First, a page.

Henri Abraham Univers: Art at the critical juncture of History and Philosophy
In the parallel world of artist Henri Abraham Univers, the pitch-black sky is illuminated by a myriad of shining hand-drawn stars. Other galaxies shaped as small dots and delicately spread around the stars, glow in the distance. Harmony and equilibrium on this planet are underpinned by the adherence to the Universalist principles of Love, Equality and Unity, symbols of which radiate in the Milky Way like sky. This alternative world is often populated by fantastical beings whose shapes, broad faces, bulging single eyes and disarticulated bodies, lean on the visual codes of surrealism and folk art.
The narrative in most of Henri Abraham Univers’ latest body of work, unfolds at the point of intersection between his idyllic world, where “time is love,” and our warped Earth, where “time is money.” This strenuous “coexistence of opposites is often present in my work because it is an inherent part of life” the artist says. “In all my work, there is always the positive and the negative. One cannot exist without the other.” This philosophical tale of yin and yang, of an eternal tug of war between good and bad, is informed by the artist’s multicultural background stretching across four countries and two continents. He grew up in Ivory Coast (West Africa), as the mixed-race child of a French mother and a Burkinabe father whose Mossi ethnic group traces its origin to Ghana.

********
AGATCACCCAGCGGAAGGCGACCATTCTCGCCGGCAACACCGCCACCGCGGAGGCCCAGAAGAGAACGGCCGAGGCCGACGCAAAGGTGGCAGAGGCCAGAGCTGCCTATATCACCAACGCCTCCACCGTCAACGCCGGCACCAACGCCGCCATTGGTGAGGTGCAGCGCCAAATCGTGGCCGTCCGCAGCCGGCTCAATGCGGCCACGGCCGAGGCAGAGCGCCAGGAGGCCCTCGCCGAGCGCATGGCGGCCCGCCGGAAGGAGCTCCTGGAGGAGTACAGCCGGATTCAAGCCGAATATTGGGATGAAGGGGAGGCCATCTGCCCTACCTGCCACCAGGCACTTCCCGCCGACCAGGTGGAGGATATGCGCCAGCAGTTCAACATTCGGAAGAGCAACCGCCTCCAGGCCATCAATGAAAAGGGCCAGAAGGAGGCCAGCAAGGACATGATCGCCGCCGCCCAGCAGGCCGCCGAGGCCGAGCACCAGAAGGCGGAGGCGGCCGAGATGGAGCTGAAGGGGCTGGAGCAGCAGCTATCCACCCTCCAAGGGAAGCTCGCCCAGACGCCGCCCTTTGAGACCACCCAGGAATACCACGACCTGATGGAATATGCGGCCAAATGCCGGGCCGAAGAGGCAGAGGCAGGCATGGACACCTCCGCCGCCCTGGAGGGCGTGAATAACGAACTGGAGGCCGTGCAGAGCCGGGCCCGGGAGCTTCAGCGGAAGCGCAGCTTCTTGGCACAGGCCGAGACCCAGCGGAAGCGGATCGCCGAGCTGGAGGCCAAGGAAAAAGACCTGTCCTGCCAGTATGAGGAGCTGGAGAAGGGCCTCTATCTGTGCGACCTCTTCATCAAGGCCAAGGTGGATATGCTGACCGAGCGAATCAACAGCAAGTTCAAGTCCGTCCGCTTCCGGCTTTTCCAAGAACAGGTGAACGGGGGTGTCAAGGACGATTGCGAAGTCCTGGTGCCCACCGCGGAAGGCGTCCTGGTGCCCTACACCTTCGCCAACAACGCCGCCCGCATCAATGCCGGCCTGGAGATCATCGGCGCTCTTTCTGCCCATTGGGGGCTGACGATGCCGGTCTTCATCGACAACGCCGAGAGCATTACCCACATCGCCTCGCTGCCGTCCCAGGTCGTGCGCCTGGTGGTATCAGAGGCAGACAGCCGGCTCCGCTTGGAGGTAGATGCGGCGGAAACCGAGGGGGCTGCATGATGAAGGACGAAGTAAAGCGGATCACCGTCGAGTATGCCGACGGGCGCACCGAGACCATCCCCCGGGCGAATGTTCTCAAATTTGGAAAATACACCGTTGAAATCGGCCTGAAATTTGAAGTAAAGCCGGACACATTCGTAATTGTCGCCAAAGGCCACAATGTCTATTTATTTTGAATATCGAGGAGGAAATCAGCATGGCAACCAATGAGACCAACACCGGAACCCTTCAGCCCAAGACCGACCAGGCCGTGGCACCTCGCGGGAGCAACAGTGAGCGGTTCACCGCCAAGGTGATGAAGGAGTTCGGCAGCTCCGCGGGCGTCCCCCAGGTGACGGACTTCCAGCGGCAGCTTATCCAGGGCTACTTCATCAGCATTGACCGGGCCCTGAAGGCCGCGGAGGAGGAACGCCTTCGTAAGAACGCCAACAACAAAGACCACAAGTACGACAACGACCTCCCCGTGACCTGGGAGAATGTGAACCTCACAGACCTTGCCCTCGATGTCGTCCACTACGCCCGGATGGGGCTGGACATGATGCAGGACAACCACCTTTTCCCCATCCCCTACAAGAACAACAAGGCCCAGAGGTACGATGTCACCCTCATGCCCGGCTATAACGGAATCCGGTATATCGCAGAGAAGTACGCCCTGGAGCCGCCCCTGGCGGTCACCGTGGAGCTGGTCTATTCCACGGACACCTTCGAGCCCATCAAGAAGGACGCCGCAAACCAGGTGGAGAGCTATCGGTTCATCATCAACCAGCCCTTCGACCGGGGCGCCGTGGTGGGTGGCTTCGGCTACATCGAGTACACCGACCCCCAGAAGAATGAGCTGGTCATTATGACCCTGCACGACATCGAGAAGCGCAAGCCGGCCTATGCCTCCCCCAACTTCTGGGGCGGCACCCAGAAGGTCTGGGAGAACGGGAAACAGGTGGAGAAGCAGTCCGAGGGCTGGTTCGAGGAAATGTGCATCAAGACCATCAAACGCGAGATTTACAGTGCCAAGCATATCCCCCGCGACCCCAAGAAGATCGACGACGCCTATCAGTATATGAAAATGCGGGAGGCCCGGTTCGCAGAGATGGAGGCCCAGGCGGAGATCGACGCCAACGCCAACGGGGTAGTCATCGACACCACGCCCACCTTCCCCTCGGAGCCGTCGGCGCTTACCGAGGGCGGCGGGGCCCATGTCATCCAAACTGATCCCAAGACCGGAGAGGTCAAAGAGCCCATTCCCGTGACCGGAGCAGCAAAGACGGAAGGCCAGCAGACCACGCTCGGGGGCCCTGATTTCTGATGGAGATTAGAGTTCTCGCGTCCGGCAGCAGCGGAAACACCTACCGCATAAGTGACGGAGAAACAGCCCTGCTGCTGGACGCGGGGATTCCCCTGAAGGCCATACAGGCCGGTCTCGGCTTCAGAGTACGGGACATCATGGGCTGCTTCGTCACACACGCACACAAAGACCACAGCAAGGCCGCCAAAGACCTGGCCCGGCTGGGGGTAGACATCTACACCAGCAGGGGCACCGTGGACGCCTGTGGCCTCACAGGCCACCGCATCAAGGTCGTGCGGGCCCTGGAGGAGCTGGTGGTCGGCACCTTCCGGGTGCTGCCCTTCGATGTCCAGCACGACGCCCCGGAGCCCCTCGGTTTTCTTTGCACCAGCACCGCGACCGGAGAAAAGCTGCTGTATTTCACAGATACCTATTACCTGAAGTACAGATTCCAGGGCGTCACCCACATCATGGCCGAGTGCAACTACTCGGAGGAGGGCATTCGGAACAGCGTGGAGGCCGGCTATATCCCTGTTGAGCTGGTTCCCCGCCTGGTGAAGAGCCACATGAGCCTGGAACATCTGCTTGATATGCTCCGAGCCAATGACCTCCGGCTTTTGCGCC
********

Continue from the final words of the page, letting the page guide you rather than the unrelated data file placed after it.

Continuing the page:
At 44 years old, Henri Abraham Univers sounds at times like a classical moral philosopher who often references his formative childhood years. He is seven years into his second career as a painter. He initially trained as a film director and worked as a music producer, before finding in painting, the medium of choice for his artistic expression. A selection to the prestigious Royal Academy Summer Exhibition in 2014 came as an early recognition and a much-needed validation. Then in 2015, after a long period of introspection, the cosmic environment emerged as his unique, physical and metaphorical space of artistic experimentation. In this space, the artist’s imagination collides with his childhood memories, and his mysticism blends with the life lessons he has gleaned. His newly formed visual language is anchored in his paintings through a series of self-styled symbols of unity (1+1=1), love (time is love) and equality (No races only men). A talismanic spider and a coil of cotton thread added at a later stage, complete the iconography representative of the artist’s trademark style. The concept, he adds, is the “thread that has connected all my paintings ever since. It has given me complete freedom to engage with a disparate range of topics. It is as though I am in a rocket and as an artist, I bear witness to the issues society grapples with, and no topic is off-limits.”